The name Frank Kurtis is almost unknown in Europe. However, this US-American is responsible for several very successful racing cars of the 500 Miles of Indianapolis as well as the so-called Midget Racer in the USA. In 1950 one of his cars won the Indy 500 for the first time, in the following year already half of the starting field consisted of Kurtis’ vehicles. After he had made a name for himself in these areas, he tried to transfer his reputation to street-legal sports cars. One of the triggers for this was a test drive in an Allard of a good friend, whose bad driving characteristics scared him. His own sports cars shouldn’t only be powerful, but also dynamic. For this he drew on his experience with the ‘Indy Roadster’, which so successfully dominated the Indy 500 at that time.
It resulted in a two-seater version of the Indy Roadster with a tubular steel frame with a central box section for more torsional stiffness. For the chassis, the race-proven components were used. The front axle sits on two guide arms and torsion springs, while a rigid Ford axle hangs on trailing arms and leaf springs at the rear. In front of the two passengers, virtually any desired engine could be installed, with most customers ordering a V8 from Detroit. Also with the other drive components Kurtis used parts from the shelves of the big manufacturers, predominantly from Ford. All this was covered by a minimalist body made of fiberglas and aluminium, which should remind Europeans a little of the Lotus Seven with its freestanding front wheels under cycle fenders. The nine chrome-plated struts in the front air intake make all Kurtis immediately recognisable.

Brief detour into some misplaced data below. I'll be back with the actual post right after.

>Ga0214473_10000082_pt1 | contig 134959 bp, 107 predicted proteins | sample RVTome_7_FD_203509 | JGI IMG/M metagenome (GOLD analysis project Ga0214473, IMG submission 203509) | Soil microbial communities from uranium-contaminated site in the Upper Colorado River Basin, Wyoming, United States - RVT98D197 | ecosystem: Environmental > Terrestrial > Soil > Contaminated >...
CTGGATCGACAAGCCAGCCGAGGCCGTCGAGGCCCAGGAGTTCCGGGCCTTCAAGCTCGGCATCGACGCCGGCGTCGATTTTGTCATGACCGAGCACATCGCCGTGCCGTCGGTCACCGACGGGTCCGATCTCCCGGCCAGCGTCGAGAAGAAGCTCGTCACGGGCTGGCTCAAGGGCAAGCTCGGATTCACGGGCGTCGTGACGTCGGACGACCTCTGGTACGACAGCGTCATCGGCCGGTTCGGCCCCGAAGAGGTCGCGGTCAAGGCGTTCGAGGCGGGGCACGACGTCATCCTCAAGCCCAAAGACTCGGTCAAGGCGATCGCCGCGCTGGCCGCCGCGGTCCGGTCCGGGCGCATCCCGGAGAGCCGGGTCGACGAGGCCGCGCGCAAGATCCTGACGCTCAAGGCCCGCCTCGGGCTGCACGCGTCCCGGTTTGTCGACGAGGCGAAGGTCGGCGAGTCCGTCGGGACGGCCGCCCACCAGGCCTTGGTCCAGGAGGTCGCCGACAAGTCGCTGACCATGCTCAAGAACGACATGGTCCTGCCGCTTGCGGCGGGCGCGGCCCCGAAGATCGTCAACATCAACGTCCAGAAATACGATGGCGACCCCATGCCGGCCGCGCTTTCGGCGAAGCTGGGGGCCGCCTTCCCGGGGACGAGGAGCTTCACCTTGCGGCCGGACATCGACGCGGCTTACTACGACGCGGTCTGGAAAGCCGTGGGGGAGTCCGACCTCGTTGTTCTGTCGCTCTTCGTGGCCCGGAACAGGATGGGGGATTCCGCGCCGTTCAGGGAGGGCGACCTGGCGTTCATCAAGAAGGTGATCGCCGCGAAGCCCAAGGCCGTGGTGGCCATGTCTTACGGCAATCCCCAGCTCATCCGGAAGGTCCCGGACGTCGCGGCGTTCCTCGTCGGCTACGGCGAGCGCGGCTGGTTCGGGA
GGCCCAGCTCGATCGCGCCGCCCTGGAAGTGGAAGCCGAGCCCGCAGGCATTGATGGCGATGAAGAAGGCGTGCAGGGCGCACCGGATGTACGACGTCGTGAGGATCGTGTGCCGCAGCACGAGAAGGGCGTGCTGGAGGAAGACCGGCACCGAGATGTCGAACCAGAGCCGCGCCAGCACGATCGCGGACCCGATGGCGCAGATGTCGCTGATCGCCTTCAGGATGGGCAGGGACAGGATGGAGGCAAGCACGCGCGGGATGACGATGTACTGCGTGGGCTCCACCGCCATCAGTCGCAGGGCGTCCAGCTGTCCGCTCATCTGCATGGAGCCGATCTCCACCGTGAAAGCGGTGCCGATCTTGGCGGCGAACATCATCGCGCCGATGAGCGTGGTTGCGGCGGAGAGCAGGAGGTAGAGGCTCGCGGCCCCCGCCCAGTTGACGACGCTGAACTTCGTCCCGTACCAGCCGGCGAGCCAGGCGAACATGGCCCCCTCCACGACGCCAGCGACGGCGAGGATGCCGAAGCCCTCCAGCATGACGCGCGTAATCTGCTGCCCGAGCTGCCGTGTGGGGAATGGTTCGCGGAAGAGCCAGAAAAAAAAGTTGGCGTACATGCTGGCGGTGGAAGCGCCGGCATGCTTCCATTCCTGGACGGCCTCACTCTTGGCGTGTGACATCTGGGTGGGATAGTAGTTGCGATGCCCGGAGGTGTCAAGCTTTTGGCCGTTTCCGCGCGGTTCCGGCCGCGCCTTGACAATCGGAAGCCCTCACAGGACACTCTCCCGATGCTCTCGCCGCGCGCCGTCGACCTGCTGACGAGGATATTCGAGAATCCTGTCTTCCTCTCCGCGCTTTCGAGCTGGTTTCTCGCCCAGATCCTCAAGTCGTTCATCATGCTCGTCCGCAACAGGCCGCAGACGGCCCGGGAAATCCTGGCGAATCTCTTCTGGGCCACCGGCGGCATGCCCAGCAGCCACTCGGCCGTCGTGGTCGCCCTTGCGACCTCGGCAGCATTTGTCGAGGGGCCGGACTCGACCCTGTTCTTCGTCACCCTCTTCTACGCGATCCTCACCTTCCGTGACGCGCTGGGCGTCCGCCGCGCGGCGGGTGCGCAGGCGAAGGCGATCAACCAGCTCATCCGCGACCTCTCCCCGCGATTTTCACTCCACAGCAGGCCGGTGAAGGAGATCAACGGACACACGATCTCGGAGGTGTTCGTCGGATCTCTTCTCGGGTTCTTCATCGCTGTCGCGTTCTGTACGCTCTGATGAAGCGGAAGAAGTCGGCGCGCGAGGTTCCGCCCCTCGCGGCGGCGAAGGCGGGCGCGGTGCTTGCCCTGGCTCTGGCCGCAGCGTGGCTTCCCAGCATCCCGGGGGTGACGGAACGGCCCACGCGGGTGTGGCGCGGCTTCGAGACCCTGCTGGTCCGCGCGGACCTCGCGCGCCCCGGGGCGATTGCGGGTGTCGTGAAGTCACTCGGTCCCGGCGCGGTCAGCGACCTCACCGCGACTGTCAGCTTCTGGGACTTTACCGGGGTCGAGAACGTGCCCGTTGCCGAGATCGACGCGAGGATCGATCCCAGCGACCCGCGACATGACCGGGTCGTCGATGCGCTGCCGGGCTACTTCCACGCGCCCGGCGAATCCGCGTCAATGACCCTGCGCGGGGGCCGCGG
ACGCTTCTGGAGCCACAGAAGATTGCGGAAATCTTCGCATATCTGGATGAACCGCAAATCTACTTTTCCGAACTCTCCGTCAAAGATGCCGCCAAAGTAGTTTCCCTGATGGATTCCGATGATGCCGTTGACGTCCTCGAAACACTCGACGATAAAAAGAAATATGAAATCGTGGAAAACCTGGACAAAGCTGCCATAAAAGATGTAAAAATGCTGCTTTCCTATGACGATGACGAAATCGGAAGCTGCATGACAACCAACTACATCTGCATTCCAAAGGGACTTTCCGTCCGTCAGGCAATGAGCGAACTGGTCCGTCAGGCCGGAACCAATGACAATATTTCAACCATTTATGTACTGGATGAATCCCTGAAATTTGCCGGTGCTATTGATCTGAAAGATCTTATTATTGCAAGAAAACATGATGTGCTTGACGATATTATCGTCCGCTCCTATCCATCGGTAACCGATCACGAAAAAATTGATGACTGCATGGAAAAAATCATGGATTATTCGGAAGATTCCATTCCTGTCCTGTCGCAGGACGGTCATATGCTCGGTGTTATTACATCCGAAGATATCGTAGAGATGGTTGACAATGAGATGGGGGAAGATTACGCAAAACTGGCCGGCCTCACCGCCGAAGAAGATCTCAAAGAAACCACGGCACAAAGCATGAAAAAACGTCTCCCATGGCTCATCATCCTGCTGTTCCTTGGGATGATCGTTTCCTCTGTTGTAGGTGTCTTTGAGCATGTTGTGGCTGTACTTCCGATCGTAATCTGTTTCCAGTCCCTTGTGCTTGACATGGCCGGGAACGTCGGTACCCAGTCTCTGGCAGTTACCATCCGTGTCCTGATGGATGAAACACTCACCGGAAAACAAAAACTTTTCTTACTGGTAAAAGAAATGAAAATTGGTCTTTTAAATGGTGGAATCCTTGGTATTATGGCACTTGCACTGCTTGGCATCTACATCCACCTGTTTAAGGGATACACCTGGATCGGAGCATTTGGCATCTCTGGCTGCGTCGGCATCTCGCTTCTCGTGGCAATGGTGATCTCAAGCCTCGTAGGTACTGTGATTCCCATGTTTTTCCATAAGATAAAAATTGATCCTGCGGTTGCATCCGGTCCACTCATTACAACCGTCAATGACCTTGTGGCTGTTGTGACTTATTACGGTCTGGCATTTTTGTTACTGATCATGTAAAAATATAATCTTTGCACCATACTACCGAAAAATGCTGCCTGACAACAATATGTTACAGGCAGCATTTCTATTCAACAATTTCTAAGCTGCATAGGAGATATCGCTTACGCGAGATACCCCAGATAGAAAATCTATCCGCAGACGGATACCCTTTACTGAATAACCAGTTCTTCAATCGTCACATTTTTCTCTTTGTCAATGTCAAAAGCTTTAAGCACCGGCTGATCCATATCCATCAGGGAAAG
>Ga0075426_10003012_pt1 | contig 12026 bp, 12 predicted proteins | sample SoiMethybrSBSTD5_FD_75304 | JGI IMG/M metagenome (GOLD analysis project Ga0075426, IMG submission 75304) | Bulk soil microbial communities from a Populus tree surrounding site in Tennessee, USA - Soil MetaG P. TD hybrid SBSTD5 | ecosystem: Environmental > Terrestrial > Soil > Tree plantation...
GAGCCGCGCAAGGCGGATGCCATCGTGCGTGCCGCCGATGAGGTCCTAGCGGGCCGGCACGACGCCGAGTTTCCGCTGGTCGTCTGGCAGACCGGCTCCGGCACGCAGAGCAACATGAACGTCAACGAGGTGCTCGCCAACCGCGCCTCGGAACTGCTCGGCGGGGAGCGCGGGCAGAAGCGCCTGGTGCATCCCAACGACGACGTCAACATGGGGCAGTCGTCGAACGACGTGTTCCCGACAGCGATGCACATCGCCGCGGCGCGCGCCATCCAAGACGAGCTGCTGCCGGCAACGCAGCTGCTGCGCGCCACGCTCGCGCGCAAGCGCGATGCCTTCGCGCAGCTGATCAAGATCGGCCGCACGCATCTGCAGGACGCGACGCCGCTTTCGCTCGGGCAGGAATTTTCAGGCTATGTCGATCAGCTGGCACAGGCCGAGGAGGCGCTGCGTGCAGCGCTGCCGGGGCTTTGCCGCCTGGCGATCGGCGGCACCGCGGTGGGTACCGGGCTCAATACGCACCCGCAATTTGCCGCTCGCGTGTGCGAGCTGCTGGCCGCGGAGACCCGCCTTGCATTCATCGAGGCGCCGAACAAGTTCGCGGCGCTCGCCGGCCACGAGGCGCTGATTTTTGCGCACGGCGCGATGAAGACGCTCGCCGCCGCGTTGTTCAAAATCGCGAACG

Probably only 30 copies of the Kurtis 500S Roadster were produced. In our picture gallery we show one of them from 1954, which some years later got a 1956 Cadillac V8 engine. About 42 years ago Robert Gottlieb, editor of ‘Motor Trend’, bought this sports car on a swap meet. In addition to his work as a writer, he was known above all as a respected attorney in Beverly Hills, with clients including car manufacturers such as Cadillac and General Motors as well as the magazine publisher Petersen Publishing. He was also a close friend of Frank Kurtis. In the April 1978 issue of ‘Motor Trend’, he described the condition in which he took over this Kurtis and the efforts he made to preserve the aluminium body, fiberglas turtle rear and steel fenders.
Today the Kurtis is in very good original condition. Ultralight, extremely loud and at the same time almost flawless, as it has never been involved in an accident nor has it been repainted, it is probably the most original 500S Roadster worldwide. Now it is available at Mecum Auctions in Monterey. They expect a hammer price between US$ 450,000 and US$ 600,000 for it.
Images: Mecum Auctions, The Allard Register